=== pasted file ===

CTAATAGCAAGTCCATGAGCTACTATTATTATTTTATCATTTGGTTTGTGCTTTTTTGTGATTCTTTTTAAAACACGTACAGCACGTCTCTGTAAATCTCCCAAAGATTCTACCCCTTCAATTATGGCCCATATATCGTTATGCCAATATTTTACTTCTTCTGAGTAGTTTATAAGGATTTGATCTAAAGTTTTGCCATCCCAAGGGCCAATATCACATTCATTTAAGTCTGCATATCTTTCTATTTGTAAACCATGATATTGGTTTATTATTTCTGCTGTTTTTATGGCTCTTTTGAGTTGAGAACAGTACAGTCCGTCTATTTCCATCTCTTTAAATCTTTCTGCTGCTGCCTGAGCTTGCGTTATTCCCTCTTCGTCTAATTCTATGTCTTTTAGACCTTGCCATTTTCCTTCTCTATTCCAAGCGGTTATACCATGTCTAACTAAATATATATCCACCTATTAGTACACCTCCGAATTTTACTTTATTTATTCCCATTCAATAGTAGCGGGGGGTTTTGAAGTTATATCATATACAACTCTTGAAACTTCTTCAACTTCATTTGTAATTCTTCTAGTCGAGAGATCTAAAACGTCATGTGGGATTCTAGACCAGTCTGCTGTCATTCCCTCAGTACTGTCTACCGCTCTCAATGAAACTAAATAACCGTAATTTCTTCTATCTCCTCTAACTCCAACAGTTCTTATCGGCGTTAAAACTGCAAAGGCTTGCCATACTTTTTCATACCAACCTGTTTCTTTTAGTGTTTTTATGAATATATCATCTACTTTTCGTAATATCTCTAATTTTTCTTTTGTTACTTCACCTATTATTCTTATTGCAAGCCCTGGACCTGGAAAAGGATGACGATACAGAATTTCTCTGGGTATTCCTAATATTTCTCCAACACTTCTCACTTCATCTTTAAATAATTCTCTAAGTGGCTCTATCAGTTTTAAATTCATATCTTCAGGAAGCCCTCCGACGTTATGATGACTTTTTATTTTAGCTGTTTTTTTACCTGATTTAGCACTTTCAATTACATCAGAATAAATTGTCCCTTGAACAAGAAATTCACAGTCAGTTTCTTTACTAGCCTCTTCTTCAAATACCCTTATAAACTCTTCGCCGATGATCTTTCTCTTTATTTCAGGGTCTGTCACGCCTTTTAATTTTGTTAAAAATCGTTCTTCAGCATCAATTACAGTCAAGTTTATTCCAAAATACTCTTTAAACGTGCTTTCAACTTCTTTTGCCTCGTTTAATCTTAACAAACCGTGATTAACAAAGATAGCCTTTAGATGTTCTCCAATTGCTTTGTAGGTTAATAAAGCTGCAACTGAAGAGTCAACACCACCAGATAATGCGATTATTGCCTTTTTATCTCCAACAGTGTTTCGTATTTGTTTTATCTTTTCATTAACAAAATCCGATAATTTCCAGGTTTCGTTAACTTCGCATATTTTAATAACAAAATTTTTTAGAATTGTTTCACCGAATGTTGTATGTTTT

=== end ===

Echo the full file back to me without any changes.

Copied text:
CTAATAGCAAGTCCATGAGCTACTATTATTATTTTATCATTTGGTTTGTGCTTTTTTGTGATTCTTTTTAAAACACGTACAGCACGTCTCTGTAAATCTCCCAAAGATTCTACCCCTTCAATTATGGCCCATATATCGTTATGCCAATATTTTACTTCTTCTGAGTAGTTTATAAGGATTTGATCTAAAGTTTTGCCATCCCAAGGGCCAATATCACATTCATTTAAGTCTGCATATCTTTCTATTTGTAAACCATGATATTGGTTTATTATTTCTGCTGTTTTTATGGCTCTTTTGAGTTGAGAACAGTACAGTCCGTCTATTTCCATCTCTTTAAATCTTTCTGCTGCTGCCTGAGCTTGCGTTATTCCCTCTTCGTCTAATTCTATGTCTTTTAGACCTTGCCATTTTCCTTCTCTATTCCAAGCGGTTATACCATGTCTAACTAAATATATATCCACCTATTAGTACACCTCCGAATTTTACTTTATTTATTCCCATTCAATAGTAGCGGGGGGTTTTGAAGTTATATCATATACAACTCTTGAAACTTCTTCAACTTCATTTGTAATTCTTCTAGTCGAGAGATCTAAAACGTCATGTGGGATTCTAGACCAGTCTGCTGTCATTCCCTCAGTACTGTCTACCGCTCTCAATGAAACTAAATAACCGTAATTTCTTCTATCTCCTCTAACTCCAACAGTTCTTATCGGCGTTAAAACTGCAAAGGCTTGCCATACTTTTTCATACCAACCTGTTTCTTTTAGTGTTTTTATGAATATATCATCTACTTTTCGTAATATCTCTAATTTTTCTTTTGTTACTTCACCTATTATTCTTATTGCAAGCCCTGGACCTGGAAAAGGATGACGATACAGAATTTCTCTGGGTATTCCTAATATTTCTCCAACACTTCTCACTTCATCTTTAAATAATTCTCTAAGTGGCTCTATCAGTTTTAAATTCATATCTTCAGGAAGCCCTCCGACGTTATGATGACTTTTTATTTTAGCTGTTTTTTTACCTGATTTAGCACTTTCAATTACATCAGAATAAATTGTCCCTTGAACAAGAAATTCACAGTCAGTTTCTTTACTAGCCTCTTCTTCAAATACCCTTATAAACTCTTCGCCGATGATCTTTCTCTTTATTTCAGGGTCTGTCACGCCTTTTAATTTTGTTAAAAATCGTTCTTCAGCATCAATTACAGTCAAGTTTATTCCAAAATACTCTTTAAACGTGCTTTCAACTTCTTTTGCCTCGTTTAATCTTAACAAACCGTGATTAACAAAGATAGCCTTTAGATGTTCTCCAATTGCTTTGTAGGTTAATAAAGCTGCAACTGAAGAGTCAACACCACCAGATAATGCGATTATTGCCTTTTTATCTCCAACAGTGTTTCGTATTTGTTTTATCTTTTCATTAACAAAATCCGATAATTTCCAGGTTTCGTTAACTTCGCATATTTTAATAACAAAATTTTTTAGAATTGTTTCACCGAATGTTGTATGTTTT